[btn]By Patty Talahongva [/btn]Once upon a time, there was only one Madison School, and Berta (Brodersen) Antrim can tell you all about it because she attended school there. The year was 1924 and she was 8 years old.
This month, the first-ever Madison Schools Alumni Mixer will be held and Antrim, now 97, is planning to attend.
She still doesn’t live far from her former grade school, and is just a couple of short blocks from the district’s newest school, Madison Traditional Academy (MTA).
As she passes by what is now the campus of Madison No. 1, she looks at the playground. “It’s such a nice playground area,” she comments. “It was much, much smaller,” she recalls, when she went to school there. At that time, the school was surrounded by pastures, citrus groves and farm areas.
Born in Canada, Antrim and her two brothers did not attend school because they were in a remote area of Alberta. Her first language was German. When her family moved to Arizona, she and her brothers, ages 7 and 9, all started first grade together. Later her older brother skipped two grades and continued his schooling.
Her parents had two more boys, making Berta the only daughter. “I was in command,” she laughs.
Her father inherited his brothers’ citrus business. The family had 1 acre of land at Glendale Avenue and 12th Street. Her family home still stands in the area today but the rest of the land is now subdivided. “Well, that’s progress,” she says matter-of-factly.
Madison School wasn’t a one-room schoolhouse, but each grade was in one classroom. Lessons started at 9 a.m. and ended at 4 p.m. “Most everybody walked to school,” she says, recalling her own trek of a few miles. And a daily adventure was the ringing of the school bell. “The janitor would ring the bell at 9 in the morning. We would all run up there and beg him to ring the bell.”
By her third year when the school purchased a bus, it was left to a teacher to drive it.
While she studied penmanship, Antrim laments that it’s not taught in schools today. Geography lessons were part of the course work but music wasn’t. She enjoyed playing sports and recalls softball games against Creighton and Washington in her higher grades.
After high school, she attended college for a few years and then married Hugh Antrim III. When World War II started, two of her brothers joined the Army. “They weren’t even American citizens but they took them anyway,” she says. She herself became a U.S. citizen when she was 27 years old.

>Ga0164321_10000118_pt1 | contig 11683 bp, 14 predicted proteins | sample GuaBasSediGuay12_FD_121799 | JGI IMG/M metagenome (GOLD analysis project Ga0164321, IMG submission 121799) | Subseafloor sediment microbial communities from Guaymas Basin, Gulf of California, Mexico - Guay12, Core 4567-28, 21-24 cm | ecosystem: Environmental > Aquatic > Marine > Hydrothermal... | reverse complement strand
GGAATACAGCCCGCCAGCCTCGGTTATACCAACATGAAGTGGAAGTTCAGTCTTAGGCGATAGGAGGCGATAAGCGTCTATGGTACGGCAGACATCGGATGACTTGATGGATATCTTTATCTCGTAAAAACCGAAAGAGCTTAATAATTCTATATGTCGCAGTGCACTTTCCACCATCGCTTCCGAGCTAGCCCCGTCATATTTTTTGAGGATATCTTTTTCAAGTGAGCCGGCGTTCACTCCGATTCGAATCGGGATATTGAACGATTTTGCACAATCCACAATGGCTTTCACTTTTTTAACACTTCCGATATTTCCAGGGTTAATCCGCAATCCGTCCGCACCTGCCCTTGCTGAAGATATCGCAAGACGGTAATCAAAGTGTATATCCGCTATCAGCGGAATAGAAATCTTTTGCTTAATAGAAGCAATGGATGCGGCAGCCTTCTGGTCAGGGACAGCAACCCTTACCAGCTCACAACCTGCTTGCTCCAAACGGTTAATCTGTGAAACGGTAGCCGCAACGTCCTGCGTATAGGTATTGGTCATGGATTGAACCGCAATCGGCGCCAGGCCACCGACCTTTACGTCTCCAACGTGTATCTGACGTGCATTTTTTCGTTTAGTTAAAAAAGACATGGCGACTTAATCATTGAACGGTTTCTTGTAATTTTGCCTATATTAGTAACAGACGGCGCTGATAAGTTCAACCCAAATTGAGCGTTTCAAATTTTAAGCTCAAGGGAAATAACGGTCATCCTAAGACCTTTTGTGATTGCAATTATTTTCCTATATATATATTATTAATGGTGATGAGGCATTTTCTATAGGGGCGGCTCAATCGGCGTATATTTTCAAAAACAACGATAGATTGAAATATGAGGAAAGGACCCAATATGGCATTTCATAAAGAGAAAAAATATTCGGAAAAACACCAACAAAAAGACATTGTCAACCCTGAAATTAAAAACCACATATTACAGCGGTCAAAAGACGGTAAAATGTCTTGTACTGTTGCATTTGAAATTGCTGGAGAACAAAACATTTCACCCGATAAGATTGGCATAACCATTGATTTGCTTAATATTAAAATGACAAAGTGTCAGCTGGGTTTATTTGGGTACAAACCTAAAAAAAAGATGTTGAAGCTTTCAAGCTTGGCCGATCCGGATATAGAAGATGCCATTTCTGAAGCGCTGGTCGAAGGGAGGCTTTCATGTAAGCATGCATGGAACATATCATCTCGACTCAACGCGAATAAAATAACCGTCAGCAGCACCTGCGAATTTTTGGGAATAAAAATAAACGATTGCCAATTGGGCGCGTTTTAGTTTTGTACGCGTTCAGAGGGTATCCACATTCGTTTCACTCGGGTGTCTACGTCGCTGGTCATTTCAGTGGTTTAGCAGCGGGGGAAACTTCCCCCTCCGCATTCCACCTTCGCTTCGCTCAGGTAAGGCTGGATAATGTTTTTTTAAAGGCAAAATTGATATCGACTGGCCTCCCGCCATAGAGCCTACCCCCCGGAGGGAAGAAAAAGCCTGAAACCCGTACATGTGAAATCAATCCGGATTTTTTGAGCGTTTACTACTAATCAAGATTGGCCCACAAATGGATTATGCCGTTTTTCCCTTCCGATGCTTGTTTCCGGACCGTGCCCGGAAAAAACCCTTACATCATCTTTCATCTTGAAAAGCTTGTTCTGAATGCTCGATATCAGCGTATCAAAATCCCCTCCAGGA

True to the North Central neighborhood where she grew up, she and her husband lived in Phoenix, and their two daughters attended West High School.
She’s looking forward to the reunion and says she hopes to see former students now in their seventies and eighties. She will have plenty to share with other alumni from the Madison School District because she’s traveled throughout the United States, Europe, China, Japan, Mexico and Canada.
“Just so many tidbits and interesting stories of life back then,” says Rhonda Olson, director of the Madison Education Foundation, and organizer of the reunion. “Berta is a living history book of life in Phoenix for the last 90 years. She is truly an incredible resource.”
Madison Schools Alumni Mixer will be held 6-8 p.m. Tuesday, Nov. 12 at Culinary Dropout /The Yard, 5632 N. 7th St. Admission is $20 per person and includes one beer or wine ticket and light appetizers. There will also be a live auction. You can register on line at: www.razoo.com/story/MadisonAlumniMixer2013, or call 602-664-7903.
“I think the Madison Elementary School District is a unique district in Phoenix because so many families have lived in this same area for generations,” Olson says. “We hope to get a good cross-section of all of these generations at the mixer and invite everyone who’s ever been associated with the Madison schools to join us for some fun reminiscing.”